While most businesses strive to be customer-oriented, they often find it challenging to build a customer-centric culture. In this post, we’ll explore the steps you can take to grow your business around the needs and expectations of your customers. Let’s dive in!
Build customer-centricity from the ground up
Changing your business culture is an extremely difficult if not impossible task. It’s one that requires time, extensive leadership involvement, and management of resistance from employees.
You’re better off trying to build customer-centricity by making it a key value from the start of your business. An important step that you can take is to place the importance of customer-orientation in your job postings, website, onboarding material, and other internal documents.
During your interview processes, talk to candidates about how customer-centricity matters to your business. Ask them questions that gauge their own inclination to help customers.
Also, carry out intensive training to help build empathy and other customer support skills. If there’s one critical value that forms the basis of good customer support, it’s empathy. Training your staff to be more empathetic and sharing stories of empathy in practice will help you set a solid foundation from which it’s possible to grow a truly customer-centered business.
Have employees engage with customers
While your customer support staff may have frequent conversations with your customers, their knowledge and insights may not permeate through your entire business.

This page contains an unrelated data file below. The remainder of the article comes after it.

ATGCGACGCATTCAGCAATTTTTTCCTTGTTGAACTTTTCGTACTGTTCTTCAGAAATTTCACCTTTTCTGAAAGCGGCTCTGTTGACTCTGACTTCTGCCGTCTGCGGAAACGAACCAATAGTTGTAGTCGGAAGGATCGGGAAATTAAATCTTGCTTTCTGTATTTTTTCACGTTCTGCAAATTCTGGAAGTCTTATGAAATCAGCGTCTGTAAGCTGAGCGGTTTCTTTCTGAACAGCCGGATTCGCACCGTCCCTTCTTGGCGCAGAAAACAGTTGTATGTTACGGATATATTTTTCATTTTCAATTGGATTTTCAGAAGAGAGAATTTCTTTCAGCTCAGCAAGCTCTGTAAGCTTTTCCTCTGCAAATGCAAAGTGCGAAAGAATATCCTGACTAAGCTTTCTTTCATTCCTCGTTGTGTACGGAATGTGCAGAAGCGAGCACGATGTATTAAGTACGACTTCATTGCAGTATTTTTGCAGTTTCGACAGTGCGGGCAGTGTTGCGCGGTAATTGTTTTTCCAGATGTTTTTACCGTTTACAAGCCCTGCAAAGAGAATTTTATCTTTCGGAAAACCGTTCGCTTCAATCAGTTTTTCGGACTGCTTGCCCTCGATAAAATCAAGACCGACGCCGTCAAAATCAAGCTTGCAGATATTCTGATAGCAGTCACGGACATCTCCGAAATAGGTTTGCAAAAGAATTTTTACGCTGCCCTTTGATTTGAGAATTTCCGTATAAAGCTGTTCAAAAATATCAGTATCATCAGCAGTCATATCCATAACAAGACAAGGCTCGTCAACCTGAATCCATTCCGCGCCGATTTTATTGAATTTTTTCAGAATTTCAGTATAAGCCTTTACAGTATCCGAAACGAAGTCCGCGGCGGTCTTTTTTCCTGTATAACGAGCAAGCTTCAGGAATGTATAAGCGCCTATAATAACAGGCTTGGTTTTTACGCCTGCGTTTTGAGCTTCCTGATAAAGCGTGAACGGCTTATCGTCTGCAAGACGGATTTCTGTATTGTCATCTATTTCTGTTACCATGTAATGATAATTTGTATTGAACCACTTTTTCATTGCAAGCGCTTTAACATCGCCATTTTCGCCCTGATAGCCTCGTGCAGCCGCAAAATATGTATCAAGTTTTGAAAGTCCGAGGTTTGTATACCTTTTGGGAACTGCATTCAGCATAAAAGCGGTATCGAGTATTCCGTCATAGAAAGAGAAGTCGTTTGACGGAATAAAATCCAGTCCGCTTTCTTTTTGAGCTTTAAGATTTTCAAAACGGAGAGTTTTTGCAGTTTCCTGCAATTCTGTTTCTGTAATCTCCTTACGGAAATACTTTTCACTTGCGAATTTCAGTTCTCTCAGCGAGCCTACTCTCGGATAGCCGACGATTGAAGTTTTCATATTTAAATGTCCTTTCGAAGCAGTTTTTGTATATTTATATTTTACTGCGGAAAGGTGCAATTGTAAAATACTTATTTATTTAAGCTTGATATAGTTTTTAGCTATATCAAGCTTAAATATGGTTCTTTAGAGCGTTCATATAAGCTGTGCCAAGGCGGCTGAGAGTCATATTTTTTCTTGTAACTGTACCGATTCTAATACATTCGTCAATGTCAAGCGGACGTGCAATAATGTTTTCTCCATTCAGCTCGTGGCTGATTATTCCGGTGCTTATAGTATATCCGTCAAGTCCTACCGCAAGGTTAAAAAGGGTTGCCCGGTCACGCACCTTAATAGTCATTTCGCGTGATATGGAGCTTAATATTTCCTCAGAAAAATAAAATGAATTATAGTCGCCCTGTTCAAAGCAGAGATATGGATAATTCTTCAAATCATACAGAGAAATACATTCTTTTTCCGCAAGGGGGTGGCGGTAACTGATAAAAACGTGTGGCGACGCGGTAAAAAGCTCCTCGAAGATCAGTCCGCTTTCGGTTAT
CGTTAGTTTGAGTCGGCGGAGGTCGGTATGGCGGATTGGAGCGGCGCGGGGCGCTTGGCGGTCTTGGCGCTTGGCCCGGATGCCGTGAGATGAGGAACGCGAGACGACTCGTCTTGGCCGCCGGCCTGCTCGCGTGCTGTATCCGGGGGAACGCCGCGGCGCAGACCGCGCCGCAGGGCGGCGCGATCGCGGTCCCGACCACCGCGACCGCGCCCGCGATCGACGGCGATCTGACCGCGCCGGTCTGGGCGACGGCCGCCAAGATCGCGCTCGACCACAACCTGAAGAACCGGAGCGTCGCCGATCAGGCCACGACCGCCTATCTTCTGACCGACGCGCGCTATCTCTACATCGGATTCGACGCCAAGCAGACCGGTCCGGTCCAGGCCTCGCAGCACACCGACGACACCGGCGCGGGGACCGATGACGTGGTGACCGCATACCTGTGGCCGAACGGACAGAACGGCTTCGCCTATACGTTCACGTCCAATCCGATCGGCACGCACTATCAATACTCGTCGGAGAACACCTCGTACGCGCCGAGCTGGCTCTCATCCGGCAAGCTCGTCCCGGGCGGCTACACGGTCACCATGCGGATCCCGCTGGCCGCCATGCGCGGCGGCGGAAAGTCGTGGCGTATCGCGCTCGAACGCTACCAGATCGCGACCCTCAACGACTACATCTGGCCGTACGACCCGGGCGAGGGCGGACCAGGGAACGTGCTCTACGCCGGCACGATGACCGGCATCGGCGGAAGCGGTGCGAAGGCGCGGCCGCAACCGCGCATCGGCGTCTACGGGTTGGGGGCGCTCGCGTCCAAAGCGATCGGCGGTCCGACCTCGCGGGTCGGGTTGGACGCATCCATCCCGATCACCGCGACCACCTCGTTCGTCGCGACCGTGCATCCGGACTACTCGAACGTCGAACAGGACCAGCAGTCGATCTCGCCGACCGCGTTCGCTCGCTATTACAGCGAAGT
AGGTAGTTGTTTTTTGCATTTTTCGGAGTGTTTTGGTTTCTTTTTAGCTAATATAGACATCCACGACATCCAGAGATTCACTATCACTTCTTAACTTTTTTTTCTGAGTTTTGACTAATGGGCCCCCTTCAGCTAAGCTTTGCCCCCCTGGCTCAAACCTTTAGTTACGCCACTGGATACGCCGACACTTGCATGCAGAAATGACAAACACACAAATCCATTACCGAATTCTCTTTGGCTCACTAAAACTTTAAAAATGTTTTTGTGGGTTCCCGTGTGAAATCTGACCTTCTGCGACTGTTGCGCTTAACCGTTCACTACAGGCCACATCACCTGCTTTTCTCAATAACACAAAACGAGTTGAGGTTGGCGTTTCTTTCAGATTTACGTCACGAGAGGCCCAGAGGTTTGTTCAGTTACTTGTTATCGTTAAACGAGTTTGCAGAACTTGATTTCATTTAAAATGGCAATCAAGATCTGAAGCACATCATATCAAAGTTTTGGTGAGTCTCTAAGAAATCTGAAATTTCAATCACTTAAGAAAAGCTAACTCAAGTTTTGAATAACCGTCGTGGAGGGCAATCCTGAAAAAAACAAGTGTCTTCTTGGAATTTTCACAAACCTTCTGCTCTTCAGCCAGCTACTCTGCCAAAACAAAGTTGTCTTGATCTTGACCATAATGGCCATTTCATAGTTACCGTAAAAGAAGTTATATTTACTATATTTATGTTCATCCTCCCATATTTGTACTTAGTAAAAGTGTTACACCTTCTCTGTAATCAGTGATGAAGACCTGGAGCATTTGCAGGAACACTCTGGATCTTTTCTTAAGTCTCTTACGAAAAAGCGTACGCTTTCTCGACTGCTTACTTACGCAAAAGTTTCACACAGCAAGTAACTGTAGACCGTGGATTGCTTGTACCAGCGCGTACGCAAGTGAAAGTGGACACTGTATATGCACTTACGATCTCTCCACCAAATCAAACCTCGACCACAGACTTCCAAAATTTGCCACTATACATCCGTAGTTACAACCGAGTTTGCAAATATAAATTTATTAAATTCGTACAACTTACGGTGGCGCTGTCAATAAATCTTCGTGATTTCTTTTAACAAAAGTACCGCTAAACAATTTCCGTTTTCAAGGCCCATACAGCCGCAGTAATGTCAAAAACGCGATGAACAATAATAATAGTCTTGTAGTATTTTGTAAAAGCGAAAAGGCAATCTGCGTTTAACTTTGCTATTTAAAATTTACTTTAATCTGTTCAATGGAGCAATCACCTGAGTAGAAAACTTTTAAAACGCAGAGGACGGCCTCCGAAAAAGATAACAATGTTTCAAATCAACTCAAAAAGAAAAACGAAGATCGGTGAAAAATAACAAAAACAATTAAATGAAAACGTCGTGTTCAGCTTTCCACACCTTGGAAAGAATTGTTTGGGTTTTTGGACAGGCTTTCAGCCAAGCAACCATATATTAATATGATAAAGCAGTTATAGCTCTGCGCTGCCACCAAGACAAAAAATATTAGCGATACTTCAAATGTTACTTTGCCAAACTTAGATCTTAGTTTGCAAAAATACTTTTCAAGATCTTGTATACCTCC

It’s important to find ways to get more of your other employees to interact with customers directly or at least observe them in real-life interactions.
For example, your internal accounting team may rarely have direct content with your customers and there can be a disconnect when they don’t see how their own work affects customers.
Likewise, product developers can benefit from going through customer feedback, listening to customer calls, or checking out your company’s Facebook page to see what your audience is talking about.
You need to actively find ways to get more members of your business to understand your customers. And the next point addresses a barrier that you can address to further improve how employees relate to customers.
Making more people and teams aware of how your customers think, what their pain points are, and how to help them is only possible when information flows through your business.
This means removing data silos. One of the biggest problems a business faces is not having enough data, but actually understanding what it means and how to apply it for better customer experiences.
So, what are some practical ways to remove data silos in your business? Here are a few approaches we use in our business:
- Internal educational webinars: We encourage our employees from different teams to create monthly video seminars where they share their tips and expertise with the entire organization. There’s isn’t any skill or tip too small to be helpful to their coworkers
- Encourage membership in other Slack channels: We have a marketing Slack channel that is meant to help improve our marketing efforts. There are several participants from other teams like developers who choose to be a part of the channel to learn from the group
- Leadership-driven webinars: This is like internal webinars but one created and presented by leaders with a top-level focus.
- Documentation of values and information: When you make Important insights and best practices available to everyone, you’re more likely to see improved performance. Use a cloud storage tool like Google Drive. You can create documents that provide guidelines for how to deal with customers and other important details